13 January 2013

Rwanda: Another Year Goes Begging

At the beginning of 2012, a lot was envisaged as far as local sport is concerned but has it turned out, there was little to write home about.


Being the most popular sport in the country, Rwanda's continued below-par displays in regional and continental engagements is heavily felt even by moderate sports fans.

First there was the failure of Amavubi to qualify for the 2013 Africa Nations Cup in South Africa and then came the inability of the national U-17 team (Junior Wasps) to beat Botswana in the 2013 CAF Africa Junior Championship qualifiers.

To add to the woes that have dogged local football since 2004 (when Amavubi played in their first and only Africa Nations Cup till date), the national U-20 team's hopes of featuring in this year's Africa Youth Championship in Algeria were dashed after a 3-0 return leg defeat against Mali. The first leg had ended 2-1 in favor of Rwanda.

The Cecafa Senior Challenge Cup remains a poor hunting ground for the Wasps with just one trophy (1999) to show off in the tournament's 39-year history. Last month, Amavubi suffered a 2-0 quarter-final defeat against Tanzania to end their chase for a second title.

In CAF club competitions, the situation has not been any different. Last year, APR's miserable run in the CAF Champions League continued after being knocked out by Etoile du Sahel in the first round.

Having knocked out Kenya's Tusker FC (1-0) in the preliminary round, the army side was held to a goalless draw in the first leg before eventually being knocked out after losing the return leg 2-3 in Sousse.

This has been the trend of Rwanda's football giants. The club has made ten appearances in the tournament; suffering two knockouts at the preliminary round and seven first round knockouts. Their best appearance came back in 2004 when they reached the third round under the tutelage of Jean Marie Ntagwabira.


2012 saw the national basketball coach's contract terminated by the local basketball federation (Ferwaba). It was a bold decision and by far the most outstanding by the federation.

The sack came after Rwanda's wobbly performance in the Afrobasket U-18 Men's championship which was held in Maputo, Mozambique.

The Junior Hoops flattered to deceive as they won their opening Group match against Mozambique before losing their remaining three matches (Tunisia 43-38 Rwanda, Mali 47-33 Rwanda and Rwanda 43-48 Ghana) to eventually finish last in their group and miss out on a place in the quarter-finals.

Their 66-74 loss against Morocco in the classification matches further pushed them to the bottom of the overall standings.

Espoir suffered a similar fate in the Fiba-Africa Club Championships which were held in Equatorial Guinea. Even after reinforcing the squad with two experienced players in Kami Kabange and Bienvenue Ngandu, Espoir, who have dominated local basketball this season, found the going tough as they lost all their group matches before also suffering back to back defeats in their two classification games.


Volleyball has taken a downward spiral over the last four-five years. The league is not as competitive as it was and the country is no longer guaranteed success on the regional level as was the case between 1997 and 2008.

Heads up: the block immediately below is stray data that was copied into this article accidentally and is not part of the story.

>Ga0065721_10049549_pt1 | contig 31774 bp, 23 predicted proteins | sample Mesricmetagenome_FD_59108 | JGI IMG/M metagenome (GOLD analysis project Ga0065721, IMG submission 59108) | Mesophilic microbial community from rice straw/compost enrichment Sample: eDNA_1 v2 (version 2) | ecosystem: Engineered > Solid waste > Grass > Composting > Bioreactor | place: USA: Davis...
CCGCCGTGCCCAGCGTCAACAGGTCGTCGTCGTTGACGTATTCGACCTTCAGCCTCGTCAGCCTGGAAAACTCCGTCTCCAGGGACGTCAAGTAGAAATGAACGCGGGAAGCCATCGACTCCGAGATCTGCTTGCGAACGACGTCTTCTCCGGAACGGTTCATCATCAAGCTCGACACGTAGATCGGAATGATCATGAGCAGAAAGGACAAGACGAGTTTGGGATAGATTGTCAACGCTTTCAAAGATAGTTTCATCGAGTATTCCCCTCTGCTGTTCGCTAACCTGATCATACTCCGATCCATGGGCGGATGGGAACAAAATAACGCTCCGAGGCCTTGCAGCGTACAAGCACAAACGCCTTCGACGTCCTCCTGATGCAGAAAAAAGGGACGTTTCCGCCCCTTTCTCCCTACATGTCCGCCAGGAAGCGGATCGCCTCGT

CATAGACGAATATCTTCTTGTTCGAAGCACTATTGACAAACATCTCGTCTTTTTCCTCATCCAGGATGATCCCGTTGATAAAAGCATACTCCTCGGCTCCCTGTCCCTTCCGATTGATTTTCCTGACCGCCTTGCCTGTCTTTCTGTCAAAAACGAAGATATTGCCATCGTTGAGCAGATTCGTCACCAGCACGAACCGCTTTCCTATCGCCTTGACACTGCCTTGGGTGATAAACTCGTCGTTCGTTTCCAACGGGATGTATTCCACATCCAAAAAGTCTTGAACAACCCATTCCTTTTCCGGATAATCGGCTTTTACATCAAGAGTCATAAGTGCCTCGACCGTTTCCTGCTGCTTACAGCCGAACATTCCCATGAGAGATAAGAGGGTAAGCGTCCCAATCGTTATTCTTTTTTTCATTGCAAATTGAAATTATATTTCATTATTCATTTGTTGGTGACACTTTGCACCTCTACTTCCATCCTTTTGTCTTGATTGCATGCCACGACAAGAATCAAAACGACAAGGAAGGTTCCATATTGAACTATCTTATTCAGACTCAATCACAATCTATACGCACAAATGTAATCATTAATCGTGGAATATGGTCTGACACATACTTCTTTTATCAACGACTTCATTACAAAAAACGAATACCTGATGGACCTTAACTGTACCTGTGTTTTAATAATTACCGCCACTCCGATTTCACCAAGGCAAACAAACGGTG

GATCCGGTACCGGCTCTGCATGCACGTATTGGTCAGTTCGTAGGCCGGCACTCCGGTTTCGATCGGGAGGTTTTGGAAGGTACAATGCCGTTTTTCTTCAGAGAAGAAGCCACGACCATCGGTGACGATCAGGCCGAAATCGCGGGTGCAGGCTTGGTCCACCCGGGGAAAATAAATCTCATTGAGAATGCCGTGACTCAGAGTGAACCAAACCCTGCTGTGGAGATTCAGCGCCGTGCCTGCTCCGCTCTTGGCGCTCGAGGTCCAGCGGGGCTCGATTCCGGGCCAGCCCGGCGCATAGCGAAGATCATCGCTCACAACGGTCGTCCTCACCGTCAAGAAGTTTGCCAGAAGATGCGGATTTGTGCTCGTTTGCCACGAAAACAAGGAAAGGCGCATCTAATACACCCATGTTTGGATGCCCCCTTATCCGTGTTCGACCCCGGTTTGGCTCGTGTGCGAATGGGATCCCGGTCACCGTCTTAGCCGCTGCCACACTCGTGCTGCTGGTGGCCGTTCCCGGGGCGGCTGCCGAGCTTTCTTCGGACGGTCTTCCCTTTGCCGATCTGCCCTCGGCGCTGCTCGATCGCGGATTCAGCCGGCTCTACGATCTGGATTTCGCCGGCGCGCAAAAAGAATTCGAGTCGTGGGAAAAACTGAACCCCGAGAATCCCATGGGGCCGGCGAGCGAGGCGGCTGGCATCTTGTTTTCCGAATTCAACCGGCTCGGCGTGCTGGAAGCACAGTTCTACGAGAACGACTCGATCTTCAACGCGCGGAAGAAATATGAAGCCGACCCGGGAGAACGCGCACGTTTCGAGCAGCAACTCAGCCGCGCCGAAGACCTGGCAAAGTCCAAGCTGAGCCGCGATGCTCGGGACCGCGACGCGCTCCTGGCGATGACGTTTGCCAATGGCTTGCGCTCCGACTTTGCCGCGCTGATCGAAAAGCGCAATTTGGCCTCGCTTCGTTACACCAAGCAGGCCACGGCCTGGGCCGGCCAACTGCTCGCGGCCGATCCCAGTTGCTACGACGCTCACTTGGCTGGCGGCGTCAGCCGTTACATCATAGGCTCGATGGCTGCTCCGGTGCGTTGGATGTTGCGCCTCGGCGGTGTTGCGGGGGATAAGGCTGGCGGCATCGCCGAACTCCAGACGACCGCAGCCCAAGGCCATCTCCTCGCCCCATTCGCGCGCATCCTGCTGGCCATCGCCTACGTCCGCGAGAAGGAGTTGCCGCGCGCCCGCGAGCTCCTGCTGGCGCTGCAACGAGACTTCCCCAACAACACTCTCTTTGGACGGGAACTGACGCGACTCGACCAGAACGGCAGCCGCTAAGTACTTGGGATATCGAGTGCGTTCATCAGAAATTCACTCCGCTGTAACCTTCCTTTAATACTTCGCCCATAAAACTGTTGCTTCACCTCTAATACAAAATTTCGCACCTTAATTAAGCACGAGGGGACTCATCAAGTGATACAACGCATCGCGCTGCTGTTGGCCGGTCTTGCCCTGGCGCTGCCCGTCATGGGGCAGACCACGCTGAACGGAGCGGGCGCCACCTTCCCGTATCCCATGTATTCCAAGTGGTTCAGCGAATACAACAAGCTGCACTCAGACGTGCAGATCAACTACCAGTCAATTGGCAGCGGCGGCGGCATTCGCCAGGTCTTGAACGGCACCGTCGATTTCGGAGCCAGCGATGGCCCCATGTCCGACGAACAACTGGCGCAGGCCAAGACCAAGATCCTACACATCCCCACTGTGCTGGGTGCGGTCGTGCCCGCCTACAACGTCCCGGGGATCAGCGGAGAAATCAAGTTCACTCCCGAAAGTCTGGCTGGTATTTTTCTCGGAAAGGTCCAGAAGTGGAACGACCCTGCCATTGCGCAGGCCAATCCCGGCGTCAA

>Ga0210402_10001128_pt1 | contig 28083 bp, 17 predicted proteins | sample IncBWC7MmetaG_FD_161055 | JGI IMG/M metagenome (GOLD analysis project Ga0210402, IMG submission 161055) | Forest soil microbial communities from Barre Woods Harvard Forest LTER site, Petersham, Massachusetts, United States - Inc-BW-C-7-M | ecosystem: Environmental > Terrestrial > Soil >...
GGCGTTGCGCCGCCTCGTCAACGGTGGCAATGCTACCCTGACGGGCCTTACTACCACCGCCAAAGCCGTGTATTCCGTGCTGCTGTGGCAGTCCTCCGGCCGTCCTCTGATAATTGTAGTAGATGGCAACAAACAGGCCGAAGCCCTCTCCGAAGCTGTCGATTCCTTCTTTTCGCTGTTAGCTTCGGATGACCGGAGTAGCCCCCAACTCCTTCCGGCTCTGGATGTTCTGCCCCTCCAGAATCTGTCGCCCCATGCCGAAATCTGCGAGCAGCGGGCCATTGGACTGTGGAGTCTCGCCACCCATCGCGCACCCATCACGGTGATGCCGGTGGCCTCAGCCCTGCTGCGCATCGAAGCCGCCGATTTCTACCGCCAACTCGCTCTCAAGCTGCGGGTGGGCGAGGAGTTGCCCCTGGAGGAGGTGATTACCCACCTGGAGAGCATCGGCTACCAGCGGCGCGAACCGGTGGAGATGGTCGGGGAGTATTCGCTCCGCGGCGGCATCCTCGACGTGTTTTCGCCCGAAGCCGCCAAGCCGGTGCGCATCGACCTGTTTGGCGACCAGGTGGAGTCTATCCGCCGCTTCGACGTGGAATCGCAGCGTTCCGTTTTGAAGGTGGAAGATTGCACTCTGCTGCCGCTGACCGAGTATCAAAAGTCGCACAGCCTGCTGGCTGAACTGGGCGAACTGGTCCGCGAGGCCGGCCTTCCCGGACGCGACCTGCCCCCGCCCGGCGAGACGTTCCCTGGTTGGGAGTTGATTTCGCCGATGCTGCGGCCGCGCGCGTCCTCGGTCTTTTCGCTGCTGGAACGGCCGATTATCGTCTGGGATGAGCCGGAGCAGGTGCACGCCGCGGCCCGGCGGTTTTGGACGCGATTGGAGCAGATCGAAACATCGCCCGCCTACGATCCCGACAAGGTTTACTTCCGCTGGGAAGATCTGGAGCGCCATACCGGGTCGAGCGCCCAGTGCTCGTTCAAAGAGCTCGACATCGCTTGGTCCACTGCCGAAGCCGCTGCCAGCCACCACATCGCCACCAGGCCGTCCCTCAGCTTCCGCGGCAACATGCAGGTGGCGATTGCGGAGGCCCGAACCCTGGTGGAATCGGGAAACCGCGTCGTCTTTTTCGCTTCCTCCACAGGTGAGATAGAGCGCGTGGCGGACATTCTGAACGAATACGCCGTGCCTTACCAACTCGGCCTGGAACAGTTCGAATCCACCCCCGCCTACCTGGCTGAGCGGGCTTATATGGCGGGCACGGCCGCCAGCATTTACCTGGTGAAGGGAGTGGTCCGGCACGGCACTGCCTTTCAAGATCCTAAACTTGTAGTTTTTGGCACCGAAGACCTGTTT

The only positive has been securing professional stints for Vincent Dusabimana, Christopher Mukunzi and Lawrence Yakan Guma in Qatar.


The African Continental Cycling Championship was a forgettable outing for Team Rwanda with Adrien Niyonshuti the only cyclist to finish in the top ten in the final two categories; Individual Time Trial and Elite men Road race.

In the Individual Time Trial race which covered 31.8km, the MTN Qhubeka rider finished 9th after clocking 41 minutes and 10 seconds; one minute and 58 seconds slower than the race winner Daniel Teklehaimanot of Eritrea.

He followed up this display with a 10th spot finish in the grueling 170km Elite Men Road race after using 4 hours, four minutes and 57 seconds. Joseph Biziyaremye, the only other Rwandan to finish the race, used 4 hours, 10 minutes and 28 seconds to finish in 31st position.

Tour of Rwanda misery continues

The country's wait for a Tour of Rwanda title since the race's incorporation onto the UCI calendar dragged on as Lill Daren of Team South Africa reigned supreme.

Despite trailing in the final stage (Kigali-Rwamagana-Kigali, 124.3 km), the 30-year-old's three stage wins en route to the final stage were enough for him to eclipse Ethiopia's Atsbha Getachew and another South African Girdlestone Dylan, who rounded off the podium slots in second and third places respectively.

As expected, Adrien Niyonshuti, who was riding for Team Karisimbi, still emerged as Rwanda's best rider for a third consecutive year, finishing 9th in the 894.8 km race which was spread over eight stages.

On a lighter note though, the 25-year-old rider had something to smile about after securing a new two-year contract with his team- MTN Qhubeka.

The London Olympic Games

For Rwanda, the London Olympic Games were already a lost cause weeks before the showpiece. Last minute preparations and incompetent federations meant that seasoned boxer Jean Maurice Bikorimana, Rwanda's first recognized female pugilist Pascaline Mugabekazi, steeple-chase specialist Gervais Hakizimana, two-time Olympian Epiphanie Nyirabarame and the country's most decorated athlete Dieudonne Disi all missed out on qualification leaving IOC (International Olympic Committee) swimming wildcards Alphonsine Agahozo and Jackson Niyomugabo, Jean Pierre Mvuyekure (full marathon), Claudette Mukasakindi (women full marathon), Robert Kajuga (10,000m), Yannick Fred Sekamana (Judo) and professional cyclist Adrien Niyonshuti as the country's flag bearers.